Three Of Us review: A mood piece that journeys back to the beginning through the lanes of childhood!

Sakshi Sharma
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Three Of Us

Three Of Us

Three Of Us review: Avinash Arun's film is an introspective and evocative poetic piece that shoulders on the idea that sometimes when you are lost, you can be found back in the innocent lanes of your childhood!

Three Of Us review: How often have you found yourself lost down the memory lane thinking about the person that you once were, wishing to go back to the start before it all got hard? I find myself doing it quite often these days! It's like being in a limbo between lost and found, letting go and holding on! If this feeling is to be described in visual poetry, it would look like Avinash Arun's Three Of Us

Shailaja Patankar (Shefali Shah), a middle-aged woman is dealing with her early onset dementia. The years that she has spent living in the soul-sucking chaos of Mumbai and working in a family court with couples seeking formal separation has desensitised her towards that innocence in life. Dementia here is not showcased as an illness, a tragedy. It's a force to go back to that feeling of when she felt the most alive, which lies in Konkan. So she ends up taking a week-long trip with her husband Dipankar (Swananad Kirkire) through those lanes that she once walked on, the school she went to, the house that she lived in, the people she knew, and of course her long-lost teenage love Pradeep (Jaideep Ahlawat). 

As someone who has watched another complicated life-like tale between three characters unfold in Past Lives, I connected this film to that quite a few times. Especially when Dipankar's insecurities come up while watching Sahilaja and Pradeep's deep chemistry. But Three Of Us, in spite of its name, isn't about an unusual love triangle. If anything, it explores maturity in relationships. Irrespective of Sahilaja and Pradeep coming into each other's lives after 28 years, their respective partners, especially Pradeep's wife, Sarika (Kadambari Kadam) know of their commitment, respect their choice, and understand the emotions of love that was shared once.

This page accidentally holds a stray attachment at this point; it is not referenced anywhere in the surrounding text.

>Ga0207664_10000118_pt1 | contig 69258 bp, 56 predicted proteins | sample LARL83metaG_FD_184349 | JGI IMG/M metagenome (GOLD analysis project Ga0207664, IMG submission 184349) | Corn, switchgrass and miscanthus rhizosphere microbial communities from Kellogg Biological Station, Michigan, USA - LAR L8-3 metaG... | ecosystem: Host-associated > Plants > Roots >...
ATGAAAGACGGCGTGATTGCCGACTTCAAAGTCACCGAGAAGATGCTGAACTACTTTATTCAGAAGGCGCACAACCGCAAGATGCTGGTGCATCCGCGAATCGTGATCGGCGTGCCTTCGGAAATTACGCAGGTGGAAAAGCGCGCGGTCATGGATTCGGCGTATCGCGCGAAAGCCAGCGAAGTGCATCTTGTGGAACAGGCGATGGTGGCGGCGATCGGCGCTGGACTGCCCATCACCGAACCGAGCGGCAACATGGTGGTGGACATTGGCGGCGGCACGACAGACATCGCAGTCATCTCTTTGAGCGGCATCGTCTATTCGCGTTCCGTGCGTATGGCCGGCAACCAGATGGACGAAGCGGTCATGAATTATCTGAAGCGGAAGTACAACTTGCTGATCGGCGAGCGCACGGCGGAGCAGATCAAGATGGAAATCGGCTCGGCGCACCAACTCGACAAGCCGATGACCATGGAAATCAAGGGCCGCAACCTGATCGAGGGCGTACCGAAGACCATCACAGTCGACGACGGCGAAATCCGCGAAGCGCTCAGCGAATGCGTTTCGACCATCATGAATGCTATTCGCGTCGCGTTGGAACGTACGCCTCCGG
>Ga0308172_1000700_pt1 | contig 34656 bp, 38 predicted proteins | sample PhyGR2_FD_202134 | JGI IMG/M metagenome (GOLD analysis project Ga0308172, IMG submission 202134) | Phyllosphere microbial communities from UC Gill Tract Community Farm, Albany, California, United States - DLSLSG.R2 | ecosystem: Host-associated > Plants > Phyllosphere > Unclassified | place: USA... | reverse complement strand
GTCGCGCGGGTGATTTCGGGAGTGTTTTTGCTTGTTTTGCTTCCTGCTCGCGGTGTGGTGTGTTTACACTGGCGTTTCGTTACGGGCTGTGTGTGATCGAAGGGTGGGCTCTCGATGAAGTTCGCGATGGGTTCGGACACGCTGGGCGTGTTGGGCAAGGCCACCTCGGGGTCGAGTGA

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Grown-ups navigate through innocent childhood days where the world that used to seem so big somehow looks smaller now, three friends reminisce their school days within the walls of a classroom with drawings on a blackboard and an old lady who lives on the hilltop isn't a witch but just a lonely soul. The beauty of this film lies in its dichotomic gaze as it isn't a picturesque depiction of life on celluloid but it is a cinema of life that just wants to capture moments without the veil of unnecessary stylisation or dramatisation. And the effect isn't lost on anyone! An emotionally scarred son talking about his traumatic past with his father, a sister recounting the horror of losing her sister, an intense conversation on closure on a ferris wheel with the backdrop of sunset, or an adult woman hiding behind a pillar in the darkness after having a moment of freedom while dancing in a dance class - all of these scenes spoke a thousand words without spelling out anything. 

Avinash Arun, as a director-cinematographer, tells you the power of visual storytelling. Everywhere Shailaja goes, she witnesses the innocence of kids all around her, whether on the train, temple, or visiting her own house as if it's through them that she revisits her childhood, not the flashbacks. He reigns in his years of experience as a DOP and speaks poetry through visual grammar and metaphors. This film combined with his earlier project, School of Lies forms an interpretation of him as a filmmaker that his unique perspective on themes of childhood, trauma and their effects are close to his heart. The brilliance of actors like Shefali Shah and Jaideep Ahlawat is that they go beyond just giving a performance. Shah finds the perfect expression of being lost and found at the same time while Ahlawat brings in a certain calming effect. And Swanand Kirkire is that casual comedic relief as well as the practicality that's necessary in this otherwise intense experience. 

Three Of Us, laced with poetry by Varun Grover, dialogues and humor that seem to be taken out of a book called real life, is as much about finding yourself once again as it is about letting go. It is an echoing ballad of what the soul can remember while learning to leave behind the baggage. It reaches out to a little light before the inevitable forever darkness. Eventually, driven by a desire to remember, it is a person's self-orchestrated act of reminiscing to bid herself a final goodbye as she is going to forget everything soon! 

Three Of Us is currently streaming in a theatre near you! 

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Jaideep Ahlawat Avinash Arun Shefali Shah Swanand Kirkire Three of Us